Seeing a need and filling it

November 9, 2011 | Young Voices
Aaron Epp | Special to Young Voices
Winnipeg, Man.

Canadian Mennonite University (CMU) made headlines earlier this month when it launched its new Redekop School of Business, made possible through a donation from the Redekop family of B.C.’s Fraser Valley. Brothers John and Peter, their nephew James and the extended family have pledged a minimum of $6.5 million to found the school.

“We see the need to educate the next generation in commerce, marketing and finance, and to do this in a university that inspires and prepares future leaders with skills complemented by Christian ethics, integrity and service,” Peter says in a news release.

For many young Mennonites with an entrepreneurial spirit, doing business—and asking what it means to do business as a Mennonite—is a daily reality.

Nick Ewert, who graduated from CMU in 2010 with a bachelor of arts degree, majoring in business and organizational administration, works as an executive assistant at Remco Realty, a commercial real estate firm in Winnipeg owned by his father. He is in the midst of earning his real estate licence. The 23-year-old attends Sargent Avenue Mennonite Church, Winnipeg, and says he was drawn to the real estate business because his father and grandfather work in the field, and because he likes the job’s flexibility. “I don’t have to clock in at a specific hour and clock out,” he says. “I can work hard for a certain amount of time and then go on a vacation without any real repercussions.”

“It’s also nice that I don’t have to sit in an office the whole time,” he adds. “I usually go into the office in the morning, make some calls, then in the afternoon I’ll go meet people or run errands as needed.”

Ewert feels there is a tension in the Mennonite church when it comes to how people view business. “Honestly, sometimes it feels a little chilly,” he says of the attitudes some of his peers have demonstrated towards business. “It just seems that often occupations such as teaching, medical professions and trades, and those sort of things, are often seen to be at a higher moral level than, say, office-based business.”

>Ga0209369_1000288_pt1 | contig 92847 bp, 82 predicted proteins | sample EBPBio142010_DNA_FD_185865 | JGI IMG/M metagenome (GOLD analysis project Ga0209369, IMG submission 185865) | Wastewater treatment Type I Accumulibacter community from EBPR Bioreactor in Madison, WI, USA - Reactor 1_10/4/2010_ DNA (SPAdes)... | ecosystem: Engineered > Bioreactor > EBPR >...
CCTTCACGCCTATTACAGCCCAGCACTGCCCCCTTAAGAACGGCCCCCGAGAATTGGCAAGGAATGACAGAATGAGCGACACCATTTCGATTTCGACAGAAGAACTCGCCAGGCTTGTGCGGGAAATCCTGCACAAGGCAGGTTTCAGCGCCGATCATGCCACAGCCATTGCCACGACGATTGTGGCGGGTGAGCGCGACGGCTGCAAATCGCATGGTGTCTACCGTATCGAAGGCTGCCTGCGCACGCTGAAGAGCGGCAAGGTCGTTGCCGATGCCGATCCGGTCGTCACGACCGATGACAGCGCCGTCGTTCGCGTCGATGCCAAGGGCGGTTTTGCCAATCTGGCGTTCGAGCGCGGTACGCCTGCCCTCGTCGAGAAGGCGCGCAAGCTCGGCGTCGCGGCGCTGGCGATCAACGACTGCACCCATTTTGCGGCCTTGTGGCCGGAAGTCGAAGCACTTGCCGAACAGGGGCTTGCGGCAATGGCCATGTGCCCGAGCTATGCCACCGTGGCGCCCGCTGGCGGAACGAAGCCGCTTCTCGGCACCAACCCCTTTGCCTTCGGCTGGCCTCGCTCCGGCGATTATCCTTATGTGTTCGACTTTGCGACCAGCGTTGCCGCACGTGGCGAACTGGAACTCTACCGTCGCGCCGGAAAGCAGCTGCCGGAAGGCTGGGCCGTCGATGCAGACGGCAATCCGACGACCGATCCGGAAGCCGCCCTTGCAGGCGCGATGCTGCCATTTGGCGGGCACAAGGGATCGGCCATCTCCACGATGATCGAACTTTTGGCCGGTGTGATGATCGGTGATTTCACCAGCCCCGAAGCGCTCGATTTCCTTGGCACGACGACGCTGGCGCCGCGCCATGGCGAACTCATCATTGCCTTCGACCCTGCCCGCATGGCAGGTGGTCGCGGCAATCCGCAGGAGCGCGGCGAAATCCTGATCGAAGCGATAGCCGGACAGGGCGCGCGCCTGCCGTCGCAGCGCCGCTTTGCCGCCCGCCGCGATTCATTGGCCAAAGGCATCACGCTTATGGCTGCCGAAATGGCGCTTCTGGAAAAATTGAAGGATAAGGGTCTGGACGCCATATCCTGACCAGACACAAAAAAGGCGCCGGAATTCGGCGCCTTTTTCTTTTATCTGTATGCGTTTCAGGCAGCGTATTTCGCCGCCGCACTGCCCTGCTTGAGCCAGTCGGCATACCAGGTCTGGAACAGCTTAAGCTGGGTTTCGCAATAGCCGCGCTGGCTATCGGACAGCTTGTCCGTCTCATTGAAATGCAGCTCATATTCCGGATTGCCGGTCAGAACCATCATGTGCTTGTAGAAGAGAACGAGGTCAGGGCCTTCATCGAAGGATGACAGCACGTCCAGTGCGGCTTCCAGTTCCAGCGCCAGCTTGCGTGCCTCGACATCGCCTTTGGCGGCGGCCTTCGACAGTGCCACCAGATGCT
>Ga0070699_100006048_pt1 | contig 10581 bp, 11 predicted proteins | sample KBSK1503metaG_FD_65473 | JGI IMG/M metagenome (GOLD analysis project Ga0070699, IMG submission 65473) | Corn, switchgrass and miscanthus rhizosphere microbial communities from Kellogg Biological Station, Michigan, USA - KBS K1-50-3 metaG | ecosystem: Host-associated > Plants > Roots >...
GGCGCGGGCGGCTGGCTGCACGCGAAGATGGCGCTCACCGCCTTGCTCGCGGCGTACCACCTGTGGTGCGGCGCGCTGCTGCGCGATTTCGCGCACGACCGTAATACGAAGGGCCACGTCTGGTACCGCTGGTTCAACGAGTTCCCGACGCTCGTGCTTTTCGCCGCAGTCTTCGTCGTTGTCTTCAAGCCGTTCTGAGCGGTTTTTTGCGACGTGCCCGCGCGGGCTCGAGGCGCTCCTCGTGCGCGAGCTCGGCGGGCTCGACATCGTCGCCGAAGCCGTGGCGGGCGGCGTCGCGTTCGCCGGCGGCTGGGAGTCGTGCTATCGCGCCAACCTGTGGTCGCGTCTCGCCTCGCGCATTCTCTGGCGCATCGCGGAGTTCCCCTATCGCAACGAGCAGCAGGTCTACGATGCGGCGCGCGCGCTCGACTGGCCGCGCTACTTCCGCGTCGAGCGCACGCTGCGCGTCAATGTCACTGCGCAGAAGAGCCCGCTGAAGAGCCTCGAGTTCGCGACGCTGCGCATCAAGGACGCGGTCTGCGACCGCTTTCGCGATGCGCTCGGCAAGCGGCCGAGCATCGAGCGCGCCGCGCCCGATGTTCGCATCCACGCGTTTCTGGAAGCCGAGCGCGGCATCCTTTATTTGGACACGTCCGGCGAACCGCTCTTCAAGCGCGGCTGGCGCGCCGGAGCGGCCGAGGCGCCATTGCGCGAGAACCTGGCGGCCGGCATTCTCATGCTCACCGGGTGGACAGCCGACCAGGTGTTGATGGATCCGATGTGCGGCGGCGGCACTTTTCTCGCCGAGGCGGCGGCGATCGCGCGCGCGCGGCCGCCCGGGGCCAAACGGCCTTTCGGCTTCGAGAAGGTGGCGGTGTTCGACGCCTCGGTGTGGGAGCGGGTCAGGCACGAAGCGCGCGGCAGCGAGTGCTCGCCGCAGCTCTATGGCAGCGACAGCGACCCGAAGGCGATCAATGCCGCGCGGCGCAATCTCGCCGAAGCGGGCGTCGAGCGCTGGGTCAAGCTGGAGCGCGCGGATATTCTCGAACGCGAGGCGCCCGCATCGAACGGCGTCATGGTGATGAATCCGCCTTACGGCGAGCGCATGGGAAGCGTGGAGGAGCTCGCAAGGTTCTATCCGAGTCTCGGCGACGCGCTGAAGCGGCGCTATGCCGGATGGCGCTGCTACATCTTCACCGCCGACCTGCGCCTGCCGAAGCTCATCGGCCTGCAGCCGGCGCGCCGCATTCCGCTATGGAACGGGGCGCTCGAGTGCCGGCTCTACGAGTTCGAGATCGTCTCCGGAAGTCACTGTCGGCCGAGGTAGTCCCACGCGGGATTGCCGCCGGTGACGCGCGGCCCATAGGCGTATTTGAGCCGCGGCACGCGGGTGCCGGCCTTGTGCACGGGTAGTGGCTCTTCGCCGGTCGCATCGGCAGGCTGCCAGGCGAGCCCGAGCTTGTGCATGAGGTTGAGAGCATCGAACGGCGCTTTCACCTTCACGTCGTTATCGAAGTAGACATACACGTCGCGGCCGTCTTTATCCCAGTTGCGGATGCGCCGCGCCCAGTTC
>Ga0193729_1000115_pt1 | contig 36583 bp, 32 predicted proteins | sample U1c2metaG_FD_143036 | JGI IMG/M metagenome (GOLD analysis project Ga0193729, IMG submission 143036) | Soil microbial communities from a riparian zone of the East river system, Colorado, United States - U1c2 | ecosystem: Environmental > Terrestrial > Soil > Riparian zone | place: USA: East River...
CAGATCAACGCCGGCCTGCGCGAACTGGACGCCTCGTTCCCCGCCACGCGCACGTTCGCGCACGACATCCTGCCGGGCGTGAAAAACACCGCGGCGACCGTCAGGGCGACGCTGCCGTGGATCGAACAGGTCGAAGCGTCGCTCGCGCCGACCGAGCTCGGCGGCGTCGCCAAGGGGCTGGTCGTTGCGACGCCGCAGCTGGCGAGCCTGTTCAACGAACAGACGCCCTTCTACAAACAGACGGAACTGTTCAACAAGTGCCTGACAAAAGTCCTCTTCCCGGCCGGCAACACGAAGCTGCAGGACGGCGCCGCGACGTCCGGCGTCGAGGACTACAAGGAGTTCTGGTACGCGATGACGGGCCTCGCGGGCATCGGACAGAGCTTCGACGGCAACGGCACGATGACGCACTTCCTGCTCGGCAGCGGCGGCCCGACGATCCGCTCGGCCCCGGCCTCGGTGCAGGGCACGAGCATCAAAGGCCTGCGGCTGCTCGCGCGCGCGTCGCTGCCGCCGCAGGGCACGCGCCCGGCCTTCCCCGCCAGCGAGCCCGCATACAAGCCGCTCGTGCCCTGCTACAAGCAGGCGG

Andrew Loewen has not experienced that tension, and, in fact, feels the Mennonite church is open and welcoming to people who own their own businesses. The 29-year-old attends Douglas Mennonite Church, Winnipeg, and has founded, co-founded and managed three entrepreneurial start-ups. He is the co-founder and chief operating officer at Priceline Partner Network, an affiliate of Priceline, which helps Internet users obtain discount rates for travel-related purchases. The firm currently employs 16 people.

“I always thought [the church was] pretty open about business,” says the married father of three. “[Growing up], there were a lot of self-employed, entrepreneurial people that were part of the commu-nity that I was involved with. . . . I feel like there was a positive environment in which to think about business.”

However, Craig Martin, assistant professor of business and organizational administration at CMU, agrees with Ewert, that often there is a tension in the church when it comes to business. Business is a part of life, though, and he states on CMU’s website, “We can operate businesses and take our beliefs to work with us and still make a profit. A strong moral and ethical background is an important part of how we do business.”

Unpacking those moral and ethical issues in the classroom is a key component of CMU’s business program, he adds in an interview. Christian business people have a responsibility to their shareholders, employees, customers and suppliers, as well as the greater community. “Those people are made in the image of God and, therefore, are to be respected as such,” he says.

Ewert says that as he moves forward with his real estate career, all he can do is live out his Mennonite beliefs to the best of his ability. That includes being honest and fair with everyone he deals with. He also believes that for some Christians, business is a calling. “Certain people see a need and they want to fulfil it,” he says. “Really, that’s what business is: it’s seeing a need and filling it.”

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